WARRANDYTE’s David Cameron was born in Zurich in 1951. Five years later a brand new FJ Holden drove off the GMH assembly line in Australia, and David and the classic motor vehicle were destined to come together for a lifelong partnership.
The FJ eventually became David’s mum and dad’s family car and when he turned 18 his father presented him with the keys. What makes it really special is it was David’s first and last car.
Now, almost half a century later, he’s still driving the classic around the hills of Warrandyte.
“It’s been a member of the family for well over 50 years,” says David. “People often advise me to upgrade to a more modern car, but I just say to them, you don’t trade in your grandmother just because she’s getting old. We have to treat the old girl with great respect.”
David moved to Warrandyte with his parents Barbara and Don in 1962. “We moved to Glynn’s Road just after the great fire,” says David. After Grade 6 at the local primary school, David went to Norwood High School. “I completed my six year sentence at Norwood. It was a terrible time for me because I was so painfully shy. Life during those years was a bit of a misery. Later I played keyboard in a band called Pieces of Eight and that helped me with my shyness and gave me a passport into parties and social events,” he explains.
David studied biological science at Latrobe University and it was during his second year when he met his wife Lee who was studying medicine at Melbourne Uni.
“Laurie Ball was the matchmaker,” remembers David. “He got us together at his house in Research Warrandyte Road.”
Lee remembers the meeting too. “There was a little voice inside my head saying, ‘This man is going to be my husband’,” says Lee with a smile. “There was also another voice saying, ‘Why me? This little Swiss apple is too young and green’. But it has all worked out and we still really love each other.”
David adds: “Yes, we have weathered the obstacles together. But our fairy godmothers have worked overtime.”
Lee pipes up saying: “We’ve been held together by Angel’s Glue and it’s held well because we are soon to celebrate our 45th anniversary.”
David and Lee raised a family of six children, Marcel, 41, John, 37, Virgil, 35, Maria, 33, Felix, 31, and Angelica, 28. The family has grown up with the old FJ, too.
“We’ve brought up our six kids and they have all been driven to school in the car, learned to drive in the car and some of the kids were even conceived in the car,” says David with a twinkle in his eye. “Unbelievably, the 1956 car’s odometer still reads in miles not kilometers. And when we add up all the miles we’ve done driving the kids to the Rudolf Steiner School, it adds up to more than the distance to the moon.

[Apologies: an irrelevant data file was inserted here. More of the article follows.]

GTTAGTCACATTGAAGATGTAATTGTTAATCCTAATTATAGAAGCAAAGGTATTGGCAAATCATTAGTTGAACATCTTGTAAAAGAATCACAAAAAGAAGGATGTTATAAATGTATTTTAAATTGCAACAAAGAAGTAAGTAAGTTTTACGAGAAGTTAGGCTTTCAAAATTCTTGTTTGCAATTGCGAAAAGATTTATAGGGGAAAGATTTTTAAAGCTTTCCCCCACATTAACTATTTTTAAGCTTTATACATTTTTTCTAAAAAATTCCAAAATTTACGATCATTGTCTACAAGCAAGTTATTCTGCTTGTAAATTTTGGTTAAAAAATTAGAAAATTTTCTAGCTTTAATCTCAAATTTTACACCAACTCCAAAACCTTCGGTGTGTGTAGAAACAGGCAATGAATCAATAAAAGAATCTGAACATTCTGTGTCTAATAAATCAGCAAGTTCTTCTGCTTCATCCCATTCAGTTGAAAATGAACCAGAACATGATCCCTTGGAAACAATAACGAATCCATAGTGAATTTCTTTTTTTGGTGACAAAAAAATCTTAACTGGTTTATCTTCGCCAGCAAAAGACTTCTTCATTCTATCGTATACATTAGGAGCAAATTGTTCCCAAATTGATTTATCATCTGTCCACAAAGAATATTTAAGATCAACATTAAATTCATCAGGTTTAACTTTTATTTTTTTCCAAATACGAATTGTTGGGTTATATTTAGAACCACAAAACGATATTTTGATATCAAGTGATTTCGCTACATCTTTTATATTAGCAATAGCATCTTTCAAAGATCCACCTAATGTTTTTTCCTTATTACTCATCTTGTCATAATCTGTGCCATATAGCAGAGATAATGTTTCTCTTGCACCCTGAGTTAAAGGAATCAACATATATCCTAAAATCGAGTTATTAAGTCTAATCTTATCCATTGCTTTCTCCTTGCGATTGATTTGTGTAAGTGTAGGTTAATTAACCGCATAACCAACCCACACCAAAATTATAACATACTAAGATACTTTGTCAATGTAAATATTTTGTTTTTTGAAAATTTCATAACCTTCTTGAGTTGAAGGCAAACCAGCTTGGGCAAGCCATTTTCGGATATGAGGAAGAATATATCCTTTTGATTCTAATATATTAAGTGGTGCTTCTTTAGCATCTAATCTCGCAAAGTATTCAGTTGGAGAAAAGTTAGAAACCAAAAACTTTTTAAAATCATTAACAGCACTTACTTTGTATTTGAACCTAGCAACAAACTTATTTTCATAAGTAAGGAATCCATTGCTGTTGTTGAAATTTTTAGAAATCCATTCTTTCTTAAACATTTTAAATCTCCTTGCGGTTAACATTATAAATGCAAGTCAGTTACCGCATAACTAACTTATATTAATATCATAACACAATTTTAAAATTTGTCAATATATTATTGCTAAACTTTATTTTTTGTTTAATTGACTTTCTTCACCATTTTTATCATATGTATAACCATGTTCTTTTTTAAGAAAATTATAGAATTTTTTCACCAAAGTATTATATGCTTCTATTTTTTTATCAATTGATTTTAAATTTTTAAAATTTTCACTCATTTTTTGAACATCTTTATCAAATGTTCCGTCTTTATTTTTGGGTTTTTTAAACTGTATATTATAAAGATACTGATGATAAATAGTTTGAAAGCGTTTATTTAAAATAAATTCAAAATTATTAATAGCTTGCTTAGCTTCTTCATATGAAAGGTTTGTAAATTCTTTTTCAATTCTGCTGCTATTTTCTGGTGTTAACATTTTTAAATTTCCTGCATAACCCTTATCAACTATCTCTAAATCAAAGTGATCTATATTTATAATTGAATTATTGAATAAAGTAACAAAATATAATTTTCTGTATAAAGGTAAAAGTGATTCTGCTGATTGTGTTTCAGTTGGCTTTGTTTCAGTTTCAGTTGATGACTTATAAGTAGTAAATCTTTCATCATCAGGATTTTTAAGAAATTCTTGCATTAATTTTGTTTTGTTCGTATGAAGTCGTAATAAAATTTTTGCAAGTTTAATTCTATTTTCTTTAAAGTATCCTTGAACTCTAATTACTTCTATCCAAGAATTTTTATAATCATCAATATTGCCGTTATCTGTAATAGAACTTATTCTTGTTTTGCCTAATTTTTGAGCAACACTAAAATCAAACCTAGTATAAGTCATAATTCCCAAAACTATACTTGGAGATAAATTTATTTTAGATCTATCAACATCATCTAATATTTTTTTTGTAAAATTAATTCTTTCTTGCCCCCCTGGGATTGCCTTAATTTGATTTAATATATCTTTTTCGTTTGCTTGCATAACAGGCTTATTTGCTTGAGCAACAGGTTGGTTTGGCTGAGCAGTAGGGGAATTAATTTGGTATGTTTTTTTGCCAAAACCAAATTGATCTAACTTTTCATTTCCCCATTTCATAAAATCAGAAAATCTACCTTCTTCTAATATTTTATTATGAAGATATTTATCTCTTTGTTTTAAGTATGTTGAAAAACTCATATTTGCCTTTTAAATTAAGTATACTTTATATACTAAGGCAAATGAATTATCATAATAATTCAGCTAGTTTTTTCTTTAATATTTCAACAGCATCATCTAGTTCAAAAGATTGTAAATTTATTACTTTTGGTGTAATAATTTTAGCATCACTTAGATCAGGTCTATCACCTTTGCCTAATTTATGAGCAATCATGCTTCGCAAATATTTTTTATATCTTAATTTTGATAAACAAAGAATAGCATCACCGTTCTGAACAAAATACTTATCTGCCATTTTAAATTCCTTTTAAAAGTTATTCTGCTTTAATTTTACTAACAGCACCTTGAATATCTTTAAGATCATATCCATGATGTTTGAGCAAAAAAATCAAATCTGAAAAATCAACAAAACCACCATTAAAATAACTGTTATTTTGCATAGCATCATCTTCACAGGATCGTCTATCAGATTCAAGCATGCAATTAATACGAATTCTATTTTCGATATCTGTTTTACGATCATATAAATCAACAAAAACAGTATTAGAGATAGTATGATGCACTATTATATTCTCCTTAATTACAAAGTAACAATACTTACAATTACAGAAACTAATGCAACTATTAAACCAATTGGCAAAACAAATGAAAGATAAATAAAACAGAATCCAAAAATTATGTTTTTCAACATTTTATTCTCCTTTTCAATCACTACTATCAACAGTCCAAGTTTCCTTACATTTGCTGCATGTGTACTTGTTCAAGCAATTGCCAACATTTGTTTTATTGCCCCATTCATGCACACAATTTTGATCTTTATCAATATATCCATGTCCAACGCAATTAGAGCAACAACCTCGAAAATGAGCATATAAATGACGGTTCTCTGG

“Sure, there have been accidents along the way, but the FJ is built like a tank from solid metal and not designed to crumple like modern cars. If somebody runs into me, they’ll come off second best. We always get the old girl patched up and back on the road.”
Lee has kept up the family tradition and driven a 1954 FJ special since ’85. “My cars first engine lasted from 1956 until 1970,” David says.
The first replacement-reconditioned engine lasted until ’88, the next replacement engine went until 2007 and David is confident the fourth engine will last until 2027. “Now I really look after the old girl and don’t push her too hard,” says David. As a botanist, David has ventured forth and driven his FJ on most of his field trips over the years, often taking Lee with him.
“The car speedo has probably been around the dial about five times,” he points out. “We’ve had some close calls in the car too. One night we were coming back from Goongerah with the whole family in the car when the fan belt gave out. I always carry rubber bands in my pocket so I put about 10 big fat rubber bands in place of the fan belt and off we went. Five miles down the road there was the smell of burning rubber and these strange pinging sounds coming from under the bonnet. We tried the rubber bands again but once again only got another five miles along the road before they gave out. Eventually a good samaritan stopped with a mobile phone and called the RACV.”
Another time David and Lee were travelling through the South Australian Outback with a group of botanists. Lee was pregnant at the time and the corrugations on the outback roads were creating a rough ride.
“We feared the constant bumps could have an adverse effect on the pregnancy and so we left the group and turned for home,” remembers David. “Nevertheless, it was a charmed and wonderful trip to make before we had a big family.
“Over the years people have got increasingly nostalgic towards these classic cars. People constantly wave and approach me at petrol stations to tell me their FJ Holden stories. I’ve had endless offers to buy the car and people ask me how much I want for her. I tell them that the car is priceless and that I never want to sell it. It’s a member of my family and I can’t part with it.”
Sometimes David and Lee have lived away from Warrandyte but like all good and committed Warrandytians they have gravitated back to where they belong.
David tells the Diary why he loves Warrandyte: “It’s a place that’s generous towards unusual and odd people. A place that’s tolerant of people who don’t quite fit into the suburban straightjacket.”
David, at 65, will keep working as a senior botanist with the Department of Environment, Land, Water and Planning and doesn’t intend retiring his trusty FJ Holden any time soon. It seems they will travel onwards together, for the whole journey.
Perhaps the Angels Glue that has bound David and Lee’s marriage will also keep the old classic car on the road forever, all the way to the moon and back.